- However, on August 4, 2022, College staff wrote to Dr. Peterson on behalf of the same Panel of the ICRC about the remaining statements. The letter reviewed the statements, Dr. Peterson’s self-identification as a clinical psychologist on his Twitter page and on the Joe Rogan podcast, and raised concerns that the statements may be demeaning, degrading and unprofessional. It referred to and quoted from several provisions in the College’s Code of Ethics. The letter observed that the Panel recognized Dr. Peterson’s “right to freedom of expression” but expressed concern about the significant “impact risks” in this case given that “public statements that are demeaning, degrading, and unprofessional may cause harm, both to the people they are directed at, and to the impacted and other communities more broadly.”
- The Panel noted the advice provided in 2020 in concluding that the “recurrence risk” of Dr. Peterson using unprofessional language in the future was moderate. The Panel proposed that Dr. Peterson undertake “to reflect on these issues with a period of coaching” with a person selected by it as a remedial step.
- On September 6, 2022, Dr. Peterson rejected the ICRC’s proposal. In a lengthy letter to the College, Dr. Peterson acknowledged that the various social media platforms he utilises “requires careful attention and care to be used appropriately” and that he had “already implemented a solution” to respond to the College’s concerns, which included “modification of the tone of my approach.” Dr. Peterson stated that he had “surrounded” himself with people to help him monitor his public communications and to provide him with “continual feedback as to the appropriateness of the tone and content of what I am purveying.” These people included, Dr. Peterson said, his “expert editorial teams at Penguin Random House” which publishes his books, members of his immediate family “who work professionally with me” and “a very wide network of expert thinkers from the world of theology, psychology, politics and business.” He concluded:I would say, then, in my defense, that I have already undertaken the remediation of my actions in a manner very much akin to what has been suggested by the ICRC and have done so in an exceptionally thorough and equally exceptionally public and transparent manner, and would like to therefore submit to the ICRC that I have already and plan to continue to atone for what are no doubt my multiplicity of sins in relation to my interaction with the public audience I have the privilege to serve.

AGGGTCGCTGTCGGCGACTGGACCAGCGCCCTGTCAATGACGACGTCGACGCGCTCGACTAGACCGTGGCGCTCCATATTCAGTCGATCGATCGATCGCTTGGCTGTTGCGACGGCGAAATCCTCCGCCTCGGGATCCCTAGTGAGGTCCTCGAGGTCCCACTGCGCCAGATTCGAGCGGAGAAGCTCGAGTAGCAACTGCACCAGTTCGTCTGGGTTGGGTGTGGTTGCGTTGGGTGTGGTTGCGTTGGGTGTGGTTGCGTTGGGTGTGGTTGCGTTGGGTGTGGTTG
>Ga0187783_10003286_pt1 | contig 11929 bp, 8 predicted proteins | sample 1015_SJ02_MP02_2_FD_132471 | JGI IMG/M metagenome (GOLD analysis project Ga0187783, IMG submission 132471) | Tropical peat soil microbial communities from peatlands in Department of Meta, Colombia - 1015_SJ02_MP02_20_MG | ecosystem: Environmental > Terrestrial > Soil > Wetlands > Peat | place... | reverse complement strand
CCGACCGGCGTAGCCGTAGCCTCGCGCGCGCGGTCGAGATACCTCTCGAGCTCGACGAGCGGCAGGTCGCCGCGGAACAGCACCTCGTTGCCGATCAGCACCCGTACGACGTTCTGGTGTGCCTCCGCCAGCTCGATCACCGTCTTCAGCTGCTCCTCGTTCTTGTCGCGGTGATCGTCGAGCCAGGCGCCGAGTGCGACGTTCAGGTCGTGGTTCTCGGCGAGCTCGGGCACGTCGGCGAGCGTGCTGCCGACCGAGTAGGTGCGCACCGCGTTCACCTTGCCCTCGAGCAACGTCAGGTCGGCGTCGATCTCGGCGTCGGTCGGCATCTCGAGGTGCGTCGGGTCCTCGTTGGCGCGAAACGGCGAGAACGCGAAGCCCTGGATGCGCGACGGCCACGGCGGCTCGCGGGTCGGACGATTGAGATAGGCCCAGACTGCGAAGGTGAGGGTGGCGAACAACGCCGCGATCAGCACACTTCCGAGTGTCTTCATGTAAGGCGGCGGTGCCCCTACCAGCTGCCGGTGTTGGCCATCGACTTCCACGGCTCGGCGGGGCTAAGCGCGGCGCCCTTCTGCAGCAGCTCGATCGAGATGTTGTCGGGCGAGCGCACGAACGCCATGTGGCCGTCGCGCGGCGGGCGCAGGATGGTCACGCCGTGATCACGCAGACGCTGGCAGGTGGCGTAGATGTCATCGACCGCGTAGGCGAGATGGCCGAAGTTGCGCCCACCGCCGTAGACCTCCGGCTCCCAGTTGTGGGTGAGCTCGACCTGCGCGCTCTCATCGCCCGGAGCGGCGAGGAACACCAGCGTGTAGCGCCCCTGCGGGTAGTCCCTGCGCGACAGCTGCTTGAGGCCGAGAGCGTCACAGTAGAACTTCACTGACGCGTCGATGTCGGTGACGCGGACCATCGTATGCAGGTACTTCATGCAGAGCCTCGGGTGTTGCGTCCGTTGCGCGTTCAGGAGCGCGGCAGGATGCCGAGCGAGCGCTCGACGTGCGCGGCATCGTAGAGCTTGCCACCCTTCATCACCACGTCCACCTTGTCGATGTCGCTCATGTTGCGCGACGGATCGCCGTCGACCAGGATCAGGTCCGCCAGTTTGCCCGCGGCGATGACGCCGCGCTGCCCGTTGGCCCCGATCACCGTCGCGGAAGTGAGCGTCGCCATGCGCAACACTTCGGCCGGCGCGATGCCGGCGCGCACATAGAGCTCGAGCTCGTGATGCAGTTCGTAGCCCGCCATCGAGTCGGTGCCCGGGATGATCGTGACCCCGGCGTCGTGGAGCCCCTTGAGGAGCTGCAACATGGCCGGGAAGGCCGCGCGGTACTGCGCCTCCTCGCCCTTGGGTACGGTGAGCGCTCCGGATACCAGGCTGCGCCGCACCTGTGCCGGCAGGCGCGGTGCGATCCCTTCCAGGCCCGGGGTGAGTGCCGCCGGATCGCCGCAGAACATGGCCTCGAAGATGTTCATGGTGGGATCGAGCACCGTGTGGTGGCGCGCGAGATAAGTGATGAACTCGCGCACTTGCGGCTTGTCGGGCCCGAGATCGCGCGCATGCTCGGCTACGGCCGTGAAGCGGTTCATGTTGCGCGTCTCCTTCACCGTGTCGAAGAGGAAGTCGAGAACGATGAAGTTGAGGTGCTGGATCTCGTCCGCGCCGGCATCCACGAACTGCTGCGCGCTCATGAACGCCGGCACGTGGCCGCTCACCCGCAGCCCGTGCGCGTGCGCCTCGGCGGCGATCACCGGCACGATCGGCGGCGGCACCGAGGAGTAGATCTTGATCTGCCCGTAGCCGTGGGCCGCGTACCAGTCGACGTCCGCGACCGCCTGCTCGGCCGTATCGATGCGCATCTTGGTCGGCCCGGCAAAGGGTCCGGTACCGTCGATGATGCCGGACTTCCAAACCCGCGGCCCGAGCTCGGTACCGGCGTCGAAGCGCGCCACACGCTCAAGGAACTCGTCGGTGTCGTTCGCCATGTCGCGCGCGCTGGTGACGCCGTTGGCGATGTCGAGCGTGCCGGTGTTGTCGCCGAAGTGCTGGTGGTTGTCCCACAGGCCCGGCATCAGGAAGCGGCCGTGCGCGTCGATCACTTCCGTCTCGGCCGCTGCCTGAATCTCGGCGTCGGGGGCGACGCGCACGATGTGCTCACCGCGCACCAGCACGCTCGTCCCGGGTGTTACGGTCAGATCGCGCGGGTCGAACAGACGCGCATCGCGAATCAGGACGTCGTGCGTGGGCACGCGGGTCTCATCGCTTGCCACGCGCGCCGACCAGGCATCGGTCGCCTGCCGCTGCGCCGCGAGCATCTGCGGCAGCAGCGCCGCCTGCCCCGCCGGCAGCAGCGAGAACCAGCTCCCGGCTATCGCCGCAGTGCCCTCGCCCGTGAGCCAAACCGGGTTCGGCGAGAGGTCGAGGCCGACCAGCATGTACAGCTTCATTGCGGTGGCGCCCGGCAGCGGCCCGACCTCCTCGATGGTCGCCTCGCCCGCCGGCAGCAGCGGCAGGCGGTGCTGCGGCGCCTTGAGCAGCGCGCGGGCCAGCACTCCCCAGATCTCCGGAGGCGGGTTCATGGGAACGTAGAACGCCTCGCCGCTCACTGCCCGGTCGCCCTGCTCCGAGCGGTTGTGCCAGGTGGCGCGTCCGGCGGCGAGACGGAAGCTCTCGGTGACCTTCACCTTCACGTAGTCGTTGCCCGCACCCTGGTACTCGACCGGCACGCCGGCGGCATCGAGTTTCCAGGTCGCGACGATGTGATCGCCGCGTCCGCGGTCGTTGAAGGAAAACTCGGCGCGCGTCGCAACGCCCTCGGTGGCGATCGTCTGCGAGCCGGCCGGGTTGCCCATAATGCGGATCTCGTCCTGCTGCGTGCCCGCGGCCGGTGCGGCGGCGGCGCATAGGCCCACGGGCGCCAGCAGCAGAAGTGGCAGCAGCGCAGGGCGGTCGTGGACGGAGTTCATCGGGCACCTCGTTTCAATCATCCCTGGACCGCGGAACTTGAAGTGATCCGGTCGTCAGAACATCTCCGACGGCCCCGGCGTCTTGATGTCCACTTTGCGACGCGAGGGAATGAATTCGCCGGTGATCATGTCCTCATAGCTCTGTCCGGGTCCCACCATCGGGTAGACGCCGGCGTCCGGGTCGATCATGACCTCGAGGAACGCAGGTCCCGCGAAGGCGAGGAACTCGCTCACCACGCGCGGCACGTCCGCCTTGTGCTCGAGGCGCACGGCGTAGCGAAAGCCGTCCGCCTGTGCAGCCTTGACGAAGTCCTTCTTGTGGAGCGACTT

- Peterson also addressed the concern that he identifies himself as a clinical psychologist, stating:While the notoriety and complexity that has surrounded me since 2016 has made it impossible for me to retain my clinical practice at the standards of practice I regard as crucial, I remain a clinical psychologist (and, indeed, a professor emeritus at the University of Toronto), and am functioning in the broad public space as both (and appear by their own testimony and actions to be helping millions of people). Given that I am still licensed, and still practicing in that more diffuse and broader manner, I think it is appropriate for me to identify myself as a psychologist.
- On September 13, 2022, College staff responded on behalf of the ICRC. The Panel considered Dr. Peterson’s position that he was able to remediate his conduct through use of his own advisors. These advisors, the Panel stated, were not independent and their review of his communications would not be “from the point of view of the protection of the public interest, nor does it appear to offer any accountability or oversight to the College.” As the letter continued, “[n]one of the ‘experts’ you employ appear to be reviewing your communications through the lens of your obligations as a member of the College to uphold the Standards of Professional Conduct (2017), and the Canadian Code of Ethics for Psychologists.”
- Accordingly, the ICRC stated its concern that “the recurrence risk in this case is high, and the plan you have proposed in your response does not adequately remediate the risk.” The ICRC again proposed Dr. Peterson undertake to complete a period of coaching by an independent professional and provided him with the names of two individuals who “have experience working with regulatory bodies, and with members of health Colleges to remediate issues of public communication through the lens of professionalism and public protection.”
- In a subsequent letter responding to Dr. Peterson’s counsel on October 7, 2022, the College referred to the competing interests of Dr. Peterson’s right to freedom of expression and his obligations as a regulated professional, stating:The Panel in no way disagrees that the Canadian Charter of Rights and Freedoms guarantees Dr. Peterson a right to freedom of expression. However, the Panel believes that as a Member of the College of Psychologists of Ontario, Dr. Peterson also owes a duty to the public and to the profession to conduct himself in a way that is consistent with professional standards and ethics. The Panel does not believe that Dr. Peterson’s public statements are currently in line with professional standards and ethics. The proposed Undertaking would provide Dr. Peterson with the opportunity to better understand the standards and ethical expectations for regulated health professionals who make public statements of various kinds.